Most, if not all, of the remaining problems with Mail v4.1 that came with the Mac OS X 10.6.1 update are associated with my Microsoft Exchange account. I'm still happy for the most part with Apple's implementation of Exchange compatibility because I do not have to use Boot Camp or Parallels to get to Outlook in Windows all the time. The Apple Mail bugs are annoying time sinks but not as annoying as using Outlook in Windows. Apple Mail's much better readability in Mac OS X and Spotlight's more rapid, complete and accurate searches makes my work day much easier and more productive. Unfortunately, iCal is not a complete replacement for Outlook Calendar. I still have to use Outlook in Windows occasionally if I need to do certain things like replying with a message to an email meeting invitation or changing some of the data in a meeting set up by someone else. In addition, email meeting invitations from Outlook disappear when accepted or declined in Apple Mail taking with them valuable information for the meeting. Hopefully, these Outlook Calendar capabilities will be included in subsequent Snow Leopard updates.

Some Mail 4.1 good news -- For those of you who prefer Mail's message preview pane on the right of the message list pane rather than below it, Aaron Harnly has released Lettterbox 0.24b4 for Snow Leopard and it seems to work fine. This plugin is particularly useful for the 13" screen of the Macbook and Macbook Air. [Bill Fox]

[9/12] New Snow Leopard (Mac OS X 10.6) Printer Drivers from Apple--Brother, Canon and HP

Last Friday, Apple posted updates for a slew of Snow Leopard (Mac OS X 10.6.x) drivers for Brother and Canon printers. These drivers are in addition to the additional drivers posted for HP last Thursday. The new printer drivers are available for download from here:

Apple also updated its list of supported printers for Snow Leopard on Friday. [Bill Fox]

[9/11] Hands-On Review: Mac OS X 10.6.1--Speed increase?

In my review of Mac OS X 10.6, I noted that the biggest disappointment of Snow Leopard was the reduced speed of the graphics drivers for the red hot (sadly with Windows only!) EVGA GeForce 285 GTX for the Mac. Apple released Mac OS X 10.6.1 yesterday with a newer graphics driver set (1.6.2 vs 1.6.0) so, of course, my hopes were raised that the performance of the GeForce 285 GTX would at least increase to the level achieved under Leopard 10.5.7.

Here are the results of the graphics re-tests under 10.6.1::

Mac OS X 10.6.1 Graphics Speed Tests (Higher is faster)
Test/Graphics Card EVGA GeForce GTX 285 EVGA GeForce GTX 285 EVGA GeForce GTX 285
10.6.1 10.6 10.5.7
Cinebench R10 Rendering (8x)
18470 18516 18768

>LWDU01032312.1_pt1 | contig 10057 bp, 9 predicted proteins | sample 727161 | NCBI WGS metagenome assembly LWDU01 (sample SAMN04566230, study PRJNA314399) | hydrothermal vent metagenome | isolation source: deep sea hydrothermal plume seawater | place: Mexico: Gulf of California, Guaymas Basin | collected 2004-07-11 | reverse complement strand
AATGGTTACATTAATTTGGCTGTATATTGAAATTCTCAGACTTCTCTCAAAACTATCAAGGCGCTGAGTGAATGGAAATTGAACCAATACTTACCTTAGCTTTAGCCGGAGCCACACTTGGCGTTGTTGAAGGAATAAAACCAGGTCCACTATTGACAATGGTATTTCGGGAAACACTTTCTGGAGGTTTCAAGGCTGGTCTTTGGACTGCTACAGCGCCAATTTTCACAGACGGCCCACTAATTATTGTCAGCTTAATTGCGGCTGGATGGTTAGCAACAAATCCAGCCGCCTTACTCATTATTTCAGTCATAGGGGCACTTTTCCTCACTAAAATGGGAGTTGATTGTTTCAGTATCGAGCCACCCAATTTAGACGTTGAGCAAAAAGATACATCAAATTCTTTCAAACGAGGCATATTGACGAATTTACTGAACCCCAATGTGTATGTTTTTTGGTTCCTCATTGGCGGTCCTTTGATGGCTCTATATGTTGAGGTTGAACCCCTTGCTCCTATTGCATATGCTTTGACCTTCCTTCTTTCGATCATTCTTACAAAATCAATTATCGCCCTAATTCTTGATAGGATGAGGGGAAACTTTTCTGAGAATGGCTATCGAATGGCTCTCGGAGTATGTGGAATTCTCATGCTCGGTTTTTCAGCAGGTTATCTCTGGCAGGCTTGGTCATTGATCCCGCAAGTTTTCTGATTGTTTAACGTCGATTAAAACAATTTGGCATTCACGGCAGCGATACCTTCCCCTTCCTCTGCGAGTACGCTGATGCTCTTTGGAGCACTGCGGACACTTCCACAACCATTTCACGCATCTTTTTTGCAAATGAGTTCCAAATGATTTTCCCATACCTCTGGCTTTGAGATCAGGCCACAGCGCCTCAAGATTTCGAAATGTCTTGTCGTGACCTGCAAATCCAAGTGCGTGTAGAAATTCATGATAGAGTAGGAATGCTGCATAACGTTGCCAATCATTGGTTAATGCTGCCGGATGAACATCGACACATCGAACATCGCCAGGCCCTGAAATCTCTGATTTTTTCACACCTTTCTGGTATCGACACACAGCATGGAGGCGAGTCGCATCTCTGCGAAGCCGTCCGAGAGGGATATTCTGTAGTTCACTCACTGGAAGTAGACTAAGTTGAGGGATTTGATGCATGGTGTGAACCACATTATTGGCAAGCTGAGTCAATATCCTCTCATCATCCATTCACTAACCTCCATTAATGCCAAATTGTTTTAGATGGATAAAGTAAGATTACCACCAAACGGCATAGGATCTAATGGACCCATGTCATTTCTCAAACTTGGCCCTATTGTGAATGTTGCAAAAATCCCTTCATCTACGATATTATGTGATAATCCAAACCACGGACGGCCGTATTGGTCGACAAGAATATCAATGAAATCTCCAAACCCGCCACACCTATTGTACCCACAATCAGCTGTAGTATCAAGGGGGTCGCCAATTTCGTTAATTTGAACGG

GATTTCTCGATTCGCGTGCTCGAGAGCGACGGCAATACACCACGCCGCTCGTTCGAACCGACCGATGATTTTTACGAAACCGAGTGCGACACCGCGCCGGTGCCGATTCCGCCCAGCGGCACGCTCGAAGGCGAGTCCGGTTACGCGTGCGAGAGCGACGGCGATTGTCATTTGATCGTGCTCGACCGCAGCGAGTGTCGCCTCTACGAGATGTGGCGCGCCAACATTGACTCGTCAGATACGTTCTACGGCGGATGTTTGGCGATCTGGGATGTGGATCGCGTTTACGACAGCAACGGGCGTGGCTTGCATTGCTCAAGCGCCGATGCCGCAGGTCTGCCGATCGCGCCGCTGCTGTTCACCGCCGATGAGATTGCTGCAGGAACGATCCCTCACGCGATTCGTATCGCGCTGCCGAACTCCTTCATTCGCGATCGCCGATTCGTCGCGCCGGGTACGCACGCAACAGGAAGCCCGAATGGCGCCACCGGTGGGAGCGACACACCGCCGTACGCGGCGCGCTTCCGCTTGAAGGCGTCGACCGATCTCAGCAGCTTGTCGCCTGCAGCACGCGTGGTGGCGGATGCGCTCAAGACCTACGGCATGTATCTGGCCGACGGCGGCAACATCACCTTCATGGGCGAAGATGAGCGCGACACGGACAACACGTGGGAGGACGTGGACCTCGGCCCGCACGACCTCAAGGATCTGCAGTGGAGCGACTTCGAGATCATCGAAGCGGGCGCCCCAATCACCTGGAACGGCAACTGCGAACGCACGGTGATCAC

-OpenGL Hardware Lighting
5979 6018 5961
Xbench 1.3
- Quartz Graphics
227 227 239
- OpenGL Graphics
94 93 177
-User Interface Graphics
341 352 406
Quake III Arena (frames/sec)
913 903 970
Halo 2.0.3 (frames/sec)
123 122 124
Red is faster.

In almost all cases, the scores are still higher (red) under Leopard and some are significantly higher. There are no significant speed differences between Mac OS X 10.6.1 and 10.6.

It is too early to tell if the issues that I noted below with Apple Mail in 10.6 have been resolved. [Bill Fox]


[9/1-2] Updated(3) Some problems with Snow Leopard's Mail 4.0 and a fix

So far the only problems that I've had with Snow Leopard (SL), Mac OS X 10.6, is with its version of Apple Mail (4.0 Build 1075/1075.2). Most have been transitory but one was permanent and for that one I have a fix.

- Unable to send POP account email. After installing Snow Leopard I was unable to send POP email via the outgoing (SMTP) email server for my Cox cable internet connection. This had never happened before and the Cox connection has been great about allowing me to send emails from all of my POP email accounts the via their server. Fortunately, this was easily fixed by setting a custom port as 25 rather than using the default.

Here is the fix:

(Mail menu>Preferences>Accounts>Select the specific account>Outgoing Mail Server popup menu>Edit SMTP server list>Select the specific server>Advanced button>Click Use custom port button>Type '25' in field>Click the OK button).

[Update 1: Several readers also using Cox have confirmed this problem and fix. Apple released a Support Note on this issue and an allied issue involving the correct Authentication (TS2998)]

- Exchange account losing server. Several times my Microsoft Exchange email account would not send email and the server popup menu appeared on the message under the Subject field and to the right of the account field with the selection "None." Each time this happened I opened the preferences for the Exchange account and no Outgoing Mail Server was selected. I simply re-selected the Exchange server and everything was fine for awhile.

- Mail (or Keychain) keeps "forgetting" POP email accounts password. The passwords to access my email accounts have been stored in Keychain for years. But for some reason, SL Mail has frequently kicked out messages requiring me to re-enter my password and click the box to store it in Keychain. It happens when Mail automatically checks for new mail. I remember this happening but very rarely previous to SL and only to one account at a time.